Assessing introduced leguminosae in Mexico to identify potentially high-impact invasive species.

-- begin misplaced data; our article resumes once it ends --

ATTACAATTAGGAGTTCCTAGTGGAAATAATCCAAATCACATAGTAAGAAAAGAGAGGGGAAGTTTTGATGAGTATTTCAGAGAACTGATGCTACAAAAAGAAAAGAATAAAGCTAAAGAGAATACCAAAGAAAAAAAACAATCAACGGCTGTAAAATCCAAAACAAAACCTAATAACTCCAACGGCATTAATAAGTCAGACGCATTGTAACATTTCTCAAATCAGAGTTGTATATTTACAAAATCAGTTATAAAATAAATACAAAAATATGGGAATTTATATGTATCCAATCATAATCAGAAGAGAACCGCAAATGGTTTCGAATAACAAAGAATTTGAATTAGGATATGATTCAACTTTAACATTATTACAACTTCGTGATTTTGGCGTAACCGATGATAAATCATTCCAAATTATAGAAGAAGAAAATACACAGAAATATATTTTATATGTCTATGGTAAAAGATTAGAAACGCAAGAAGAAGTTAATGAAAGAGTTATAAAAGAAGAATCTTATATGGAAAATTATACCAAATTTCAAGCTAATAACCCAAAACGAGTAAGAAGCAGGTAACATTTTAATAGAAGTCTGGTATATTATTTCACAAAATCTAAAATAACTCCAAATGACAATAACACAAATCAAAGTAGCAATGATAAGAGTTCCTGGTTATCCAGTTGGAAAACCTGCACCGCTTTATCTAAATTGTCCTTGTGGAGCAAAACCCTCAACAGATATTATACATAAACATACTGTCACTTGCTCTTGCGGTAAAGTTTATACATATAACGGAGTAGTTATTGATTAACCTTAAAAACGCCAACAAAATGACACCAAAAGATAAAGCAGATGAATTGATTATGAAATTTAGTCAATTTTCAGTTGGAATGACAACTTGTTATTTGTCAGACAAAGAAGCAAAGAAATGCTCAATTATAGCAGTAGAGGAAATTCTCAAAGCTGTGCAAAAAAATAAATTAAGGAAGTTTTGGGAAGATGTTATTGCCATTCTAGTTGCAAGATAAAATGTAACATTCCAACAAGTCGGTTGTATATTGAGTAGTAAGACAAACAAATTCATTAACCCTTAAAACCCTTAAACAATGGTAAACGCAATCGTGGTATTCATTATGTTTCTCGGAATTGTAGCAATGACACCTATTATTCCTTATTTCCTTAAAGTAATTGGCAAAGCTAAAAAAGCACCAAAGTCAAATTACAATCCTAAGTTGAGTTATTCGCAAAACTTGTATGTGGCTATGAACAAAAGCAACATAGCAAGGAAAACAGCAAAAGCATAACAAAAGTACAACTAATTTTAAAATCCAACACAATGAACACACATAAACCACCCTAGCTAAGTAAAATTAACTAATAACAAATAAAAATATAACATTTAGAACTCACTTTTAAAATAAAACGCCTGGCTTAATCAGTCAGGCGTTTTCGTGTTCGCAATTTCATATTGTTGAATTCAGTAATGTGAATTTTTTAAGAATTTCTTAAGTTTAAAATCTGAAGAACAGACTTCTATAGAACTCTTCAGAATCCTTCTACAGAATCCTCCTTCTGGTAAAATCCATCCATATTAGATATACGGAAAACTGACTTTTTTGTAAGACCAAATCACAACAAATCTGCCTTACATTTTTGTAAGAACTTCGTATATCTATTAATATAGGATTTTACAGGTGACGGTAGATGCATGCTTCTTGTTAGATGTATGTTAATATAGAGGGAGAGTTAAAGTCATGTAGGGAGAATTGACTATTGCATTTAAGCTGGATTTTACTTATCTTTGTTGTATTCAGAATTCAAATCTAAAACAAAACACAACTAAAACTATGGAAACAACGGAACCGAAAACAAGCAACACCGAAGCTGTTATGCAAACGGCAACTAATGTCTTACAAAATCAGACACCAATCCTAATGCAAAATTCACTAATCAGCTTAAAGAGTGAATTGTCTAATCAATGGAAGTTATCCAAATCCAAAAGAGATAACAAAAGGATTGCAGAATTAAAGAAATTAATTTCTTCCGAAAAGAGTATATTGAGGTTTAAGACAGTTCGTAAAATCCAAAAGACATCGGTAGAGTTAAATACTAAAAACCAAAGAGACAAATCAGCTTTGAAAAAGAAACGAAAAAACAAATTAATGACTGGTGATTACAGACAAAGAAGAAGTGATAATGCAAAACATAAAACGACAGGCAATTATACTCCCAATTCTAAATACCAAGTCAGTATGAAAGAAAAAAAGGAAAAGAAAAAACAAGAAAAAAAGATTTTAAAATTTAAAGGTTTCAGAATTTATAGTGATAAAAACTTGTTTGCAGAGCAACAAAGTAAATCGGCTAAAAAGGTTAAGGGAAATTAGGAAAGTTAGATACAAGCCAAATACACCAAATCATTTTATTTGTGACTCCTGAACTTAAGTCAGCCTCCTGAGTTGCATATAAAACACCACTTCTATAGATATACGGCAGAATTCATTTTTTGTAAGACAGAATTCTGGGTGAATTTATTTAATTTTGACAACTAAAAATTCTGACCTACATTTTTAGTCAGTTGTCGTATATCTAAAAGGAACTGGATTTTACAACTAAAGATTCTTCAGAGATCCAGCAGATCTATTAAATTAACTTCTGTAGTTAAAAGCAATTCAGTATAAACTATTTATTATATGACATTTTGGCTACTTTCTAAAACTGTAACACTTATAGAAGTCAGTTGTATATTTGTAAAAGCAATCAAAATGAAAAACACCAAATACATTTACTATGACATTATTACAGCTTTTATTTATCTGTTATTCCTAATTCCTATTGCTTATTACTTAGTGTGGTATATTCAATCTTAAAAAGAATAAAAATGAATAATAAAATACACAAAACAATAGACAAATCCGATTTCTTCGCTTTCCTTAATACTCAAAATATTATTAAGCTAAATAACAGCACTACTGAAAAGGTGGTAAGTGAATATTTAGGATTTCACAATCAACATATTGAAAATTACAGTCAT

Most introduced plant species in Mexico have not been assessed to prioritize management actions to eradicate or contain them, or for damage mitigation after plant invasions. We assessed 42 introduced weed taxa in the Leguminosae using empirical and theory derived criteria in a model focused in the species behavior abroad, their residence time and number of occupied localities, and the presence in Mexico of closely related relatives (native and non-native) at the genus level. Data were obtained from bibliographic sources and from the "Malezas Introducidas en México" database, which includes information from 11 Mexican herbaria. We also developed a scoring process to qualify introduced weed expansion using residence time and number of occupied localities. We classified the analyzed introduced legumes in four priority of attention categories. We suggest that Albizia lebbeck, Pueraria phaseoloides, Lablab purpureus, Securigera varia, Delonix regia, Clitoria ternatea, and Spartium junceum should receive high-priority attention; eight species were considered to require medium priority attention; seven low priority attention, and 20 taxa were classified as non-priority. The developed assessment model still needs further refinement, as seemingly innocuous species scored high and a potentially dangerous species (Cassia fistula) were classified in the non-priority category. We hope that this assessment model will work as a structured, low expert-dependent approach to identify the introduced species that require a further risk analysis to prioritize efforts for noxious plant management.